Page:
When the Design Challenge is the System Itself
At IDEO.org, we talk a lot about looking at the whole ecosystem when we tackle a problem. While this has consistently framed our understanding and engagement on various projects, our scope of work has often focused on just one piece of the puzzle. However, Kenya Water + Health is a project where the problem at hand was the system itself.
Seeing the System
As noted in our earlier blog posts, our clients on this project (WSUP, GAIN, and Unilever) provided us with a compelling challenge: How might we create a scalable consumer-facing offer incorporating a selection of hygiene, nutrition, and water products and services for low-income urban Kenyans? Combining categories that have often been looked at through more individual lenses meant understanding and harnessing the potential of an entire system.
We have worked towards this goal over the past nine weeks. Our process led us to spend two weeks in Nairobi; interview 50 people; create live prototypes of two kiosks, one mkokoteni cart, and one delivery service; hold eight transcontinental conference calls; and go through reams of Post-its! In the end, we discovered that the path to creating a sustainable system can be illustrated with a few key learnings:
Design for People, Not the Business
We took an iterative, human-centered approach to defining our offer. Through our interviews, we were able to see firsthand core issues like the fact that people understand the benefits of water but can seldom access it reliably or affordably. The interaction with our customers during our prototypes demonstrated that instead of one optimal touch point, it was important to have a combination of door-to-door, retail location, and delivery services to solidify people’s confidence. By putting people at the heart of our research and design process, we were able to develop five foundational beliefs that could create a strong and holistic offer:
- Clean Water is always the driver
- People trust and value brands
- The more touch points, the more trust
- People are willing to pay in advance
- The woman is the champion of health in the household
Push at the Extremes
Our key findings provided a clear baseline, but there are still a few outstanding questions that remain:
- Should the SmartLife service provide clean drinking water or clean all-purpose water?
- Should the SmartLife service focus on personal care products or household products?
- Should the SmartLife service be marketed as an aspirational brand or a practical brand?
While the ultimate business might be some combination of these characteristics, we feel important insights can be gained from testing consumer reaction to the extreme offer. Since our clients are willing to try multiple pilots, we have proposed running two pilots with very different brand propositions to explore these questions:
- Aspirational Wellness: A membership service promoting a healthy lifestyle through clean drinking water and carefully curated personal care products.
- Everyday Essentials: A practical service meeting everyday needs through clean all-purpose water and common household and hygiene products.
Engage the Entire Ecosystem
We quickly found that designing a solution to such a complex problem required looking at both the micro and macro elements of the entire ecosystem. To that end, we explored every aspect of the business including the customer experience, the business model, the financial breakdown, and the brand expression. We constantly zoomed in and zoomed out, making sure that the pieces make sense both individually and working together. For example, the SmartLife health education scenario described in the customer experience story is connected to the health education component described in the business model, accounted for in the marketing and staff figures in the financial analysis, and visually represented in the brand expression section.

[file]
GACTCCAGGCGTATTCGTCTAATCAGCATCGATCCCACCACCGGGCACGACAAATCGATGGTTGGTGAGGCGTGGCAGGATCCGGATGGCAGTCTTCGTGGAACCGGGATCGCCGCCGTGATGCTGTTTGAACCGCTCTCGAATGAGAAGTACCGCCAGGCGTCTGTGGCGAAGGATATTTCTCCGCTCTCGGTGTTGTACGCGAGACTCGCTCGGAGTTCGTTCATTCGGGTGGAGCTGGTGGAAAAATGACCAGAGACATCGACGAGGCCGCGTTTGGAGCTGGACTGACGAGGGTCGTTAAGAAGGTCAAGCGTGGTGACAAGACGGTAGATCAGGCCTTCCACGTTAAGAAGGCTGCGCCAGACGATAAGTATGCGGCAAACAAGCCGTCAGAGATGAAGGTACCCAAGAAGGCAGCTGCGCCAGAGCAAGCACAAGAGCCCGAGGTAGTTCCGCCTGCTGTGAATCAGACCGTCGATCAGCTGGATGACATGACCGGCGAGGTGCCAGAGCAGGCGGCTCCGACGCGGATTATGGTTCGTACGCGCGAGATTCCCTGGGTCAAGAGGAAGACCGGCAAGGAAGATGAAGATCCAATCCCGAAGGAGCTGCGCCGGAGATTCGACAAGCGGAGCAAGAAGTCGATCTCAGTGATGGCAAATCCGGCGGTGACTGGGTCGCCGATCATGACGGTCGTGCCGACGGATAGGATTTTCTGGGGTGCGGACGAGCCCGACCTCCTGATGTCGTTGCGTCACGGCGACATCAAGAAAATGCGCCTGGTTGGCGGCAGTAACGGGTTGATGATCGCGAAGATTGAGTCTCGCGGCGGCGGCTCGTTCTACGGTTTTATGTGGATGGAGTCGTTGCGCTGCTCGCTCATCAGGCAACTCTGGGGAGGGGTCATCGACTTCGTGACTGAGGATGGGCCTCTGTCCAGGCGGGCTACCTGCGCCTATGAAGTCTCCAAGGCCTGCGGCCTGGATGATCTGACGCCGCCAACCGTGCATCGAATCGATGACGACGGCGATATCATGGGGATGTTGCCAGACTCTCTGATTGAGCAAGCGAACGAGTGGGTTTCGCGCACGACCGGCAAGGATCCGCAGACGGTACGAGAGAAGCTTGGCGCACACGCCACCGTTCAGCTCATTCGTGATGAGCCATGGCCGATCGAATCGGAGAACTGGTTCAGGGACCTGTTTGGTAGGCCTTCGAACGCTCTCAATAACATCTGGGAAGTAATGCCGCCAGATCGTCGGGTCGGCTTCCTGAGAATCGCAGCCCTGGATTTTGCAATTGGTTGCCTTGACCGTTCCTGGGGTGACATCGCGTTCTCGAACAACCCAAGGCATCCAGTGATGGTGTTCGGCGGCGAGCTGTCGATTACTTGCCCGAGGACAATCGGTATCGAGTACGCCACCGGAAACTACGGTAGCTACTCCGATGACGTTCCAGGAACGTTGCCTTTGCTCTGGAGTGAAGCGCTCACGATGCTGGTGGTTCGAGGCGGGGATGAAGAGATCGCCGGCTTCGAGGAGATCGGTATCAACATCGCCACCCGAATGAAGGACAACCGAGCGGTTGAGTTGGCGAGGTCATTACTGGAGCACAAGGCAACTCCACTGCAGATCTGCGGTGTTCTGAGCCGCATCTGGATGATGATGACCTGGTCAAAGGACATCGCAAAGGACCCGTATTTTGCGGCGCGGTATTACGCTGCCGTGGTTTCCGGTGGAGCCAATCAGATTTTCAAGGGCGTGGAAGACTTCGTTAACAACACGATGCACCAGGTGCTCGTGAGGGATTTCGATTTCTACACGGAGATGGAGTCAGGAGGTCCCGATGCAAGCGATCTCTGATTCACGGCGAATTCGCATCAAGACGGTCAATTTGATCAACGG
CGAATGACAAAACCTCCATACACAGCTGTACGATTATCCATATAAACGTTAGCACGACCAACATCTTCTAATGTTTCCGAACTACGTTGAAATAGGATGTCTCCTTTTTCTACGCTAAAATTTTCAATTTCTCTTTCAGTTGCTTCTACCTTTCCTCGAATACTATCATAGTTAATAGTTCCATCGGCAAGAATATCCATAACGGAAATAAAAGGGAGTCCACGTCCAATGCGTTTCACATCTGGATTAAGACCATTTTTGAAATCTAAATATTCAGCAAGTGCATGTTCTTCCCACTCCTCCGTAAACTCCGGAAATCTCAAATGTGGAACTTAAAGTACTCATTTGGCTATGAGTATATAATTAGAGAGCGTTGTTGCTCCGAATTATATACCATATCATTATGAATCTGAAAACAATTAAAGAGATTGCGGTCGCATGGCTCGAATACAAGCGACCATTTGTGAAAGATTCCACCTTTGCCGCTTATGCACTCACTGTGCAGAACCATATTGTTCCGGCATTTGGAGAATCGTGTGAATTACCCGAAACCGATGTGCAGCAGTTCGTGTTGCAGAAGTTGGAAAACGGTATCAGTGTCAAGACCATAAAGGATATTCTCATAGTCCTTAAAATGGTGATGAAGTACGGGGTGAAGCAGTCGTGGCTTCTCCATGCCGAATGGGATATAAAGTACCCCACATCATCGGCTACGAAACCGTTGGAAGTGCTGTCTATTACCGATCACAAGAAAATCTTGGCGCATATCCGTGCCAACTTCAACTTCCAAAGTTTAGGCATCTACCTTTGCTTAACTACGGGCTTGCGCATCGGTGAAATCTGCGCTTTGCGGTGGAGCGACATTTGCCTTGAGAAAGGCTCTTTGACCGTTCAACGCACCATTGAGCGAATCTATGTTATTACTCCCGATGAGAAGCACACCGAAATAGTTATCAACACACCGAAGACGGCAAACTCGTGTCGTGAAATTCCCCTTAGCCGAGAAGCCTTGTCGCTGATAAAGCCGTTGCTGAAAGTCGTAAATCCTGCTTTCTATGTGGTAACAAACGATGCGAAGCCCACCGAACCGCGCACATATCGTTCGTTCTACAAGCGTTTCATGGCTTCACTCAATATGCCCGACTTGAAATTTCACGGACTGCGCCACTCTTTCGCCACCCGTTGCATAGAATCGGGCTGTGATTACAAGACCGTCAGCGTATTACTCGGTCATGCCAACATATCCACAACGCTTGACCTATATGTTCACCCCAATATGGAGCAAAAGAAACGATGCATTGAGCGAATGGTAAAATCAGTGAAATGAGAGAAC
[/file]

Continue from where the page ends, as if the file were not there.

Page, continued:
Tackling the system also meant collectively pulling from the varied skill sets on our team, from business design to architecture to industrial design to human factors. It also meant tapping into the diverse knowledge base of our clients, from products to water to health. Not only did our entire team help shape a system, we worked like one as well.
Empower the Client, Staff and Customers
Our clients intend to go forward with the pilots in the next few months. The final deliverable we created includes a launch plan. The plan lists what action items still need to be completed, when to complete them, and how to evaluate progress along the way. Some of the target areas of work include selecting the following: a location, a water source and treatment method; the product mix, staff, and a marketing strategy.
While we have worked out many of the larger ideas behind the business, our model is essentially a framework. It is intended to be continually reflected upon and adjusted. Additionally, from sales tools like the highly visual SmartLife binder to a flexible ordering system for water and products, our framework helps our clients empower staff and customers to also participate in shaping this business.
This was one of the most fun - and comprehensive - projects my co-IDEO.org fellows and I have worked on this year. Looking at this system both in its entirety and through each of its parts enabled us and our clients to create what we believe will be a highly impactful and scalable offer. We’re excited to support our clients as they move forward in making this a reality. Stay tuned for news from Nairobi!